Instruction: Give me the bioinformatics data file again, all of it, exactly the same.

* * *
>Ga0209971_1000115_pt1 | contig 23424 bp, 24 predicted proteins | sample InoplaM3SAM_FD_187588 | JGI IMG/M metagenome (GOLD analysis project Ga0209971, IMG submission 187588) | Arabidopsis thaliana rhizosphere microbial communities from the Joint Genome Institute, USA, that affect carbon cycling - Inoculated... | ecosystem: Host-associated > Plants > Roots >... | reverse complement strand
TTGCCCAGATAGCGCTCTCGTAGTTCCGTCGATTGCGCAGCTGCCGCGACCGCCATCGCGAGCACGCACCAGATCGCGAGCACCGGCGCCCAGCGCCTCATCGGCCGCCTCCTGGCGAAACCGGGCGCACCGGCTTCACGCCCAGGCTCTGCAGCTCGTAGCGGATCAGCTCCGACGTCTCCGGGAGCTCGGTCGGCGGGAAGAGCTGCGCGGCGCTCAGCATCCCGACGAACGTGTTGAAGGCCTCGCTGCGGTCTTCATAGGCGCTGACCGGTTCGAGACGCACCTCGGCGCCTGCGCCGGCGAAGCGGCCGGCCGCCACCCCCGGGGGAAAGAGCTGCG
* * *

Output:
>Ga0209971_1000115_pt1 | contig 23424 bp, 24 predicted proteins | sample InoplaM3SAM_FD_187588 | JGI IMG/M metagenome (GOLD analysis project Ga0209971, IMG submission 187588) | Arabidopsis thaliana rhizosphere microbial communities from the Joint Genome Institute, USA, that affect carbon cycling - Inoculated... | ecosystem: Host-associated > Plants > Roots >... | reverse complement strand
TTGCCCAGATAGCGCTCTCGTAGTTCCGTCGATTGCGCAGCTGCCGCGACCGCCATCGCGAGCACGCACCAGATCGCGAGCACCGGCGCCCAGCGCCTCATCGGCCGCCTCCTGGCGAAACCGGGCGCACCGGCTTCACGCCCAGGCTCTGCAGCTCGTAGCGGATCAGCTCCGACGTCTCCGGGAGCTCGGTCGGCGGGAAGAGCTGCGCGGCGCTCAGCATCCCGACGAACGTGTTGAAGGCCTCGCTGCGGTCTTCATAGGCGCTGACCGGTTCGAGACGCACCTCGGCGCCTGCGCCGGCGAAGCGGCCGGCCGCCACCCCCGGGGGAAAGAGCTGCG